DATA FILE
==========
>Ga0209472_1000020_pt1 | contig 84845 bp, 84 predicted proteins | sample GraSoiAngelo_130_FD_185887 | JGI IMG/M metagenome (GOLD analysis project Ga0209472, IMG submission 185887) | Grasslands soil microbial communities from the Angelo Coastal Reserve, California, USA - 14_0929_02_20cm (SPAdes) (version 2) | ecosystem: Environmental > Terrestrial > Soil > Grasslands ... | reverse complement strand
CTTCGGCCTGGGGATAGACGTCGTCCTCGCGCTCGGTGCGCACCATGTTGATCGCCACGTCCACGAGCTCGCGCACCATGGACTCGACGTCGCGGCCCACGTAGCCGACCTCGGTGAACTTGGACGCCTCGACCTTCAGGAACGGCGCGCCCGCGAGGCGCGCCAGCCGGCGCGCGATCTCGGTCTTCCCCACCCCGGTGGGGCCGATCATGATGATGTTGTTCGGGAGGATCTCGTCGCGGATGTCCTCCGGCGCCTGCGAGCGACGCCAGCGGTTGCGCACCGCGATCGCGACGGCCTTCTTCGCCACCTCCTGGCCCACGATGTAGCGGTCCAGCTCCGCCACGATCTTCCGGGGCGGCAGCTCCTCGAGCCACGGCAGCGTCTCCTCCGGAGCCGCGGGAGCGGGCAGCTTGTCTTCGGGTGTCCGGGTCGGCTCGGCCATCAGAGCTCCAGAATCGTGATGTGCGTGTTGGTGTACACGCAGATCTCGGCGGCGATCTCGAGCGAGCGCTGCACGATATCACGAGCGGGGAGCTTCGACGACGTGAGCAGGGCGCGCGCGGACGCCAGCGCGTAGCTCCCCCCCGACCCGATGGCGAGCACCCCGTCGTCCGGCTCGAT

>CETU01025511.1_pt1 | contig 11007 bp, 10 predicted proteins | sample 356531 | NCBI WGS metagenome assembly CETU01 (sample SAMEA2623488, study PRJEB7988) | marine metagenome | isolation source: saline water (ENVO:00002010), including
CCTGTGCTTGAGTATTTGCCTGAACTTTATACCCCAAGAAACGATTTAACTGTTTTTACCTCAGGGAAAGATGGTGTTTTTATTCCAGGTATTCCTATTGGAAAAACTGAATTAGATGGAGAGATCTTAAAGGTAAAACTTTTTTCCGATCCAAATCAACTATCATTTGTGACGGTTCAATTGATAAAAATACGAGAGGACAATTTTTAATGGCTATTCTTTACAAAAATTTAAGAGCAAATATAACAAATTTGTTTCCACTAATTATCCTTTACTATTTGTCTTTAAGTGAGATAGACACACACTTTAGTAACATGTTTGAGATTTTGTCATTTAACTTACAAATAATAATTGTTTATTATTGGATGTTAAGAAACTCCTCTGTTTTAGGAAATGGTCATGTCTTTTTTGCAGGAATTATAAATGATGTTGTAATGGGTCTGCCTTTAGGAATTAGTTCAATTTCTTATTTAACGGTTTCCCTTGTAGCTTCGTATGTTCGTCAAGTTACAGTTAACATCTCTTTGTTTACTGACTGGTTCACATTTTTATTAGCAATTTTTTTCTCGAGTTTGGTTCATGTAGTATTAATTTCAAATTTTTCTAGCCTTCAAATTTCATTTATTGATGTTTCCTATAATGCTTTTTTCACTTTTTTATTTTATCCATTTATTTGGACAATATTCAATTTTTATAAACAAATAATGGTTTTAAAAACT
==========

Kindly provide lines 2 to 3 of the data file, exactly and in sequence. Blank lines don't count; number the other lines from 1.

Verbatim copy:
CTTCGGCCTGGGGATAGACGTCGTCCTCGCGCTCGGTGCGCACCATGTTGATCGCCACGTCCACGAGCTCGCGCACCATGGACTCGACGTCGCGGCCCACGTAGCCGACCTCGGTGAACTTGGACGCCTCGACCTTCAGGAACGGCGCGCCCGCGAGGCGCGCCAGCCGGCGCGCGATCTCGGTCTTCCCCACCCCGGTGGGGCCGATCATGATGATGTTGTTCGGGAGGATCTCGTCGCGGATGTCCTCCGGCGCCTGCGAGCGACGCCAGCGGTTGCGCACCGCGATCGCGACGGCCTTCTTCGCCACCTCCTGGCCCACGATGTAGCGGTCCAGCTCCGCCACGATCTTCCGGGGCGGCAGCTCCTCGAGCCACGGCAGCGTCTCCTCCGGAGCCGCGGGAGCGGGCAGCTTGTCTTCGGGTGTCCGGGTCGGCTCGGCCATCAGAGCTCCAGAATCGTGATGTGCGTGTTGGTGTACACGCAGATCTCGGCGGCGATCTCGAGCGAGCGCTGCACGATATCACGAGCGGGGAGCTTCGACGACGTGAGCAGGGCGCGCGCGGACGCCAGCGCGTAGCTCCCCCCCGACCCGATGGCGAGCACCCCGTCGTCCGGCTCGAT

>CETU01025511.1_pt1 | contig 11007 bp, 10 predicted proteins | sample 356531 | NCBI WGS metagenome assembly CETU01 (sample SAMEA2623488, study PRJEB7988) | marine metagenome | isolation source: saline water (ENVO:00002010), including